Gillespie, Alexander Douglas

2nd Lieutenant / Argyll and Sutherland Highlanders

1889 - 1915

Alexander Douglas Gillespie was born 13 June 1889, the elder son of Thomas Paterson Gillespie and Elizabeth, daughter of Thomas Chalmers, of Longcroft, Linlithgow and elder brother of Lieutenant Thomas Cunningham Gillespie (K 1905-1911), King's Own Scottish Borderers, who fell on 18 October 1914 (see individual entry).

He came to Winchester College as a Scholar from Cargilfield School, Edinburgh in September 1903. He became Prefect of Chapel and won the King's Gold Medal for Latin Verse, the King's Silver Medal for Latin Speech, the Warden and Fellow's Prizes for Greek Prose and Latin Essay and the Duncan Prize for Reading. In his last year, 1908, he played in College XV.

Douglas was elected in 1908 to a Scholarship at New College, Oxford, and took his degree in 1912 with a First Class in Classical Moderations and a Second in Literae Humanitores.

Gillespie was reading for the Bar when war broke out, and volunteered his services at once, obtaining a commission in the 2nd Battalion Argyll and Sutherland Highlanders. He went to the front in February 1915, spending the evening of 20 February at Winchester College. 'Hutchie (2nd Lieutenant R.H. Hutchinson, 8th Black Watch, Coll.1903-1909, killed in action October 1915 - see individual entry) and I had a very cheerful dinner with the Headmaster'. The sector in which his Battalion found itself was quite quiet and he had the time to write many letters home. He visited friends in other units; the mother of one of his best friends, Isaac Bayley Balfour (killed in action at Gallipoli; see individual entry), sent him a book on botany and he even managed to grow flowers from seeds sent from home.

His most famous letter, dated 14 June 1915 and published after his death in The Wykehamist of 1 December 1915, was written to his Headmaster and it was subsequently picked up by the national press for its vision of what might be done with the Western Front after the War. Gillespie's idea was for a Via Sacra, 'these fields are sacred in a sense, and I wish that when the peace comes, our government might combine with the French Government to make one long avenue between the lines from the Vosges to the sea, or, if that is too much, at any rate from La Bassée to Ypres. The ground is so pitted and scarred, and torn with shells, and tangled with wire, that it will take years to bring it back to use again; but I would make a fine broad road in the No Man’s Land between the lines, with paths for pilgrims on foot, and plant trees for shade, and fruit trees, so that the soil should not be altogether waste. Some of the shattered farms and houses might be left as evidence, and the regiments might put up their records beside the trenches which they held all through the winter. Then I would like to send every man, woman and child in Western Europe on pilgrimage along that Via Sacra, so that they might think and learn what war means from the silent witnesses on either side. A sentimental idea, perhaps, but we might make it the most beautiful road in all the world'.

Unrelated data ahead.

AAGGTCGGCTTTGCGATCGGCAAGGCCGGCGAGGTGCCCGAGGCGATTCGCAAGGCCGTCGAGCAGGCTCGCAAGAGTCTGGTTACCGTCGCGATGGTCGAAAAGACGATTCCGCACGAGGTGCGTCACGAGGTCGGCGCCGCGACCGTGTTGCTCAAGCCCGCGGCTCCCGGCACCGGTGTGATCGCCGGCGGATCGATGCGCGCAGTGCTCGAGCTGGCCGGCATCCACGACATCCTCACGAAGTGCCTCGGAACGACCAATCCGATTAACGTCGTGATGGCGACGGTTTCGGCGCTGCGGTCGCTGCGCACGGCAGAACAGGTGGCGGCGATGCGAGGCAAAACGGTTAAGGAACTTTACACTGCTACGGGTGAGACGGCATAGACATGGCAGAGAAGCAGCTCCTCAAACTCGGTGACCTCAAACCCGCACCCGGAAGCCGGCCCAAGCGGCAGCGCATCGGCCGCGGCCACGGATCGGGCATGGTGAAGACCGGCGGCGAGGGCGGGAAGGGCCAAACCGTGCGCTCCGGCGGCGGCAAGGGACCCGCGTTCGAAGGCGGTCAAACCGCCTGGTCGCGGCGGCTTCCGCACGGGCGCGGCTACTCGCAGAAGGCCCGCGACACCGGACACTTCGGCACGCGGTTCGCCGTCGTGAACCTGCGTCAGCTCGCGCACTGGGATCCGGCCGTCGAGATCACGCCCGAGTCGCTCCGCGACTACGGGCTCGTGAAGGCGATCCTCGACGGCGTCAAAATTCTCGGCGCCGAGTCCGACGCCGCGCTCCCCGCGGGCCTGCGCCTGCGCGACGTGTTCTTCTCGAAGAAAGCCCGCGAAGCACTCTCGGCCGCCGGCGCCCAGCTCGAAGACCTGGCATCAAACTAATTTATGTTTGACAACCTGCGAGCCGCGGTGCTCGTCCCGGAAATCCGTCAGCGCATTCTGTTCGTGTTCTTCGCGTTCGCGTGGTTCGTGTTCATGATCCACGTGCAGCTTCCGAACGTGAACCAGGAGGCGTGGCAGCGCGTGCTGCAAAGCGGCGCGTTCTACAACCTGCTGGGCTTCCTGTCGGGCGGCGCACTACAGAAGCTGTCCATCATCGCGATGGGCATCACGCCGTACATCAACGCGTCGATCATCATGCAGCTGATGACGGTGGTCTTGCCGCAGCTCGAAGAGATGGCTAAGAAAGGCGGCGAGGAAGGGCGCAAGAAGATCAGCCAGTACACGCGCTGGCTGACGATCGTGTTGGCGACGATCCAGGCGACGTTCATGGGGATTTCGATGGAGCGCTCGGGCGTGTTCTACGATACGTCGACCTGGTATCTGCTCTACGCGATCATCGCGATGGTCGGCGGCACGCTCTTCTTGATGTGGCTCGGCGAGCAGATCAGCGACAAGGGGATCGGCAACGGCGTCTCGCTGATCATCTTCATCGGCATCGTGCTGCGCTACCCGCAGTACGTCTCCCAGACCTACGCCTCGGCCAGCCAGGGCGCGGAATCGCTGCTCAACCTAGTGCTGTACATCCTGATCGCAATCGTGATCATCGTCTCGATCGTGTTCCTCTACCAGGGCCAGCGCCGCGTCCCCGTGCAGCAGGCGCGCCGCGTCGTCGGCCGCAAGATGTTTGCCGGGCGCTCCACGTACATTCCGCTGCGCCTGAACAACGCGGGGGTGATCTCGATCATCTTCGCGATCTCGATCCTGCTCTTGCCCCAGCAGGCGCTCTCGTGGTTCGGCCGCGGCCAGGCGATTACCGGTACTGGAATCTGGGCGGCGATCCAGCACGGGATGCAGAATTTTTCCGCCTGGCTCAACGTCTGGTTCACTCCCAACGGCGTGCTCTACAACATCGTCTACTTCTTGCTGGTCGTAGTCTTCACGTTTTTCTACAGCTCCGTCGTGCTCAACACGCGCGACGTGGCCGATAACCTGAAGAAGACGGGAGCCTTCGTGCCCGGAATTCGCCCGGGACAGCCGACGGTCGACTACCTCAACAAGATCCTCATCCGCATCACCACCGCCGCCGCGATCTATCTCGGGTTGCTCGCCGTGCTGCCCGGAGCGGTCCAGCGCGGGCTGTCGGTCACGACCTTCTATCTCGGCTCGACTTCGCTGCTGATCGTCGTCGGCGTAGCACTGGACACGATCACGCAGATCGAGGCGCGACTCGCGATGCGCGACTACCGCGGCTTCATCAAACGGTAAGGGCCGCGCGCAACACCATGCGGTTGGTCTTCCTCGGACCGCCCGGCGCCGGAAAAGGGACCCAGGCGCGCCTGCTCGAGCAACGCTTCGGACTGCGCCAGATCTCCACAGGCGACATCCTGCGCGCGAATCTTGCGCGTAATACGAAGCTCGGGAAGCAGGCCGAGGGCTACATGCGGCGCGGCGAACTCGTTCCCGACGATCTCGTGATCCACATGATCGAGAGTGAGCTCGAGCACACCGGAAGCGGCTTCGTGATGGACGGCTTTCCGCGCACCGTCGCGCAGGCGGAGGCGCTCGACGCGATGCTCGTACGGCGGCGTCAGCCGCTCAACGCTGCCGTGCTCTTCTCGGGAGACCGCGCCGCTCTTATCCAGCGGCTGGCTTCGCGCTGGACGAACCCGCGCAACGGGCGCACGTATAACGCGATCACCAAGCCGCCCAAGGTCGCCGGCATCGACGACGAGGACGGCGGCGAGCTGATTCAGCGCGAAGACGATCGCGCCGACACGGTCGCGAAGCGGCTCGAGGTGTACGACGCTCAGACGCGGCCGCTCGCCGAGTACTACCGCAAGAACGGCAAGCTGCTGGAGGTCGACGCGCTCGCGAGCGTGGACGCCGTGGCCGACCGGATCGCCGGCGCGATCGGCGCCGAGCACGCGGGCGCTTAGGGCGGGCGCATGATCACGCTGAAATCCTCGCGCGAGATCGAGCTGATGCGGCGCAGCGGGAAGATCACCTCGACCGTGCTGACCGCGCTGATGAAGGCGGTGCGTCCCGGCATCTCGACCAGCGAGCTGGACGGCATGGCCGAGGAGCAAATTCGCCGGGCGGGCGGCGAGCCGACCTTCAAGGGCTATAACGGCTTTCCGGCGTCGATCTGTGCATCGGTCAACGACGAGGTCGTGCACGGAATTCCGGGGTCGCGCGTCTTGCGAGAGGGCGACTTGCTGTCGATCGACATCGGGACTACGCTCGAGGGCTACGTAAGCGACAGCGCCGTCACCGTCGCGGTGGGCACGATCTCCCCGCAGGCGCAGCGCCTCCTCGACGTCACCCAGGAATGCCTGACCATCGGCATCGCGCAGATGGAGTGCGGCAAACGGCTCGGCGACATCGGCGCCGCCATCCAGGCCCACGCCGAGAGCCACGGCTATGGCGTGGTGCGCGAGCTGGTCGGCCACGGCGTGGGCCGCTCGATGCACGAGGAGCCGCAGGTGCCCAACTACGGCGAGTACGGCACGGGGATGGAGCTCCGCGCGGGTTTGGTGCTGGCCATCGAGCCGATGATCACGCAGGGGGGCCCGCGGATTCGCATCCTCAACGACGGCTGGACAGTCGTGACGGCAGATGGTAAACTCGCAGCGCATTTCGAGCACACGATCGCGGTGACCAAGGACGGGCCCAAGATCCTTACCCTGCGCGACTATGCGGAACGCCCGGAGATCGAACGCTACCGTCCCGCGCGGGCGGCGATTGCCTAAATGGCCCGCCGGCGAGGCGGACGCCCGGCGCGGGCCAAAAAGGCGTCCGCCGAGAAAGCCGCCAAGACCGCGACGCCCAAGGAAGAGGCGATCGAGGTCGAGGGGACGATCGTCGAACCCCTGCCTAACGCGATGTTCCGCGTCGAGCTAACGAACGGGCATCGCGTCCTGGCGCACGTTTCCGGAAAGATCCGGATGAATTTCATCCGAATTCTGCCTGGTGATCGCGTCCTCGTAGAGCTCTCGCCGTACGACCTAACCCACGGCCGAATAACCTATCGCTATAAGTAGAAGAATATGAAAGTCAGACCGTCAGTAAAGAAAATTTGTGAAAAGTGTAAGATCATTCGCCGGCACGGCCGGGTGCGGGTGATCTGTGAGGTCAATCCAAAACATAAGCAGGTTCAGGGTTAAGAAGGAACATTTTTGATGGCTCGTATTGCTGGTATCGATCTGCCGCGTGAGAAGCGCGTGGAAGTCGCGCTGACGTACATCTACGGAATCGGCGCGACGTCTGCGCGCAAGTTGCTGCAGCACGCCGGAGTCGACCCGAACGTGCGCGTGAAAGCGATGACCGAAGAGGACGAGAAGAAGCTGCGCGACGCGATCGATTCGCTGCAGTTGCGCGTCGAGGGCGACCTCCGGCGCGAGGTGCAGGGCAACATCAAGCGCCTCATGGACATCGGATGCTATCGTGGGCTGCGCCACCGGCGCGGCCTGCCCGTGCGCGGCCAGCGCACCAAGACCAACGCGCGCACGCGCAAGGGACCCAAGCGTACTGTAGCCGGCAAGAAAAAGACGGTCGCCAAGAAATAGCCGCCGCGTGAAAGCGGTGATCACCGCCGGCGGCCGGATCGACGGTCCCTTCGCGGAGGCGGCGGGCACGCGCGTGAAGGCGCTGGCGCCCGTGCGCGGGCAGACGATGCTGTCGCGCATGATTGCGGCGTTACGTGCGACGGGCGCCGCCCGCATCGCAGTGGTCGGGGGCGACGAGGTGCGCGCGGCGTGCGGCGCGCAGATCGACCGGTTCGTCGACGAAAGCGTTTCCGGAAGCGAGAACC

This idea certainly inspired his old housemaster, MJ Rendall, in his ideas for a war memorial at Winchester and the War Cloister was Rendall's own 'via sacra'.

Gillespie went into the attack at Cuinchy on 25 September 1915 as part of the first day of the Battle of Loos, and was killed while leading a charge against an enemy position: he fell as he reached the German trenches. According to survivors, he was the only officer to get that far. With no known grave he is commemorated on Panels 125-127 of the Loos Memorial.

A volume of his letters entitled Letters from Flanders was published by Smith, Elder, in 1916. It contains a brief memoir of both brothers by the Bishop of Oxford, the Rt Rev. Hubert Burge, Headmaster of the College during Gillespie's time. In it Alexander Gillespie describes his search for the chateau where Tom spent his last night before going into action and his reaction to the news of his death.

Gillespie's idea for a 'Via Sacra' has been realised in recent years with the creation of the Western Front Way, a long distance walking and cycling route from Switzerland through France and Belgium to the Channel Coast. See for more details. 

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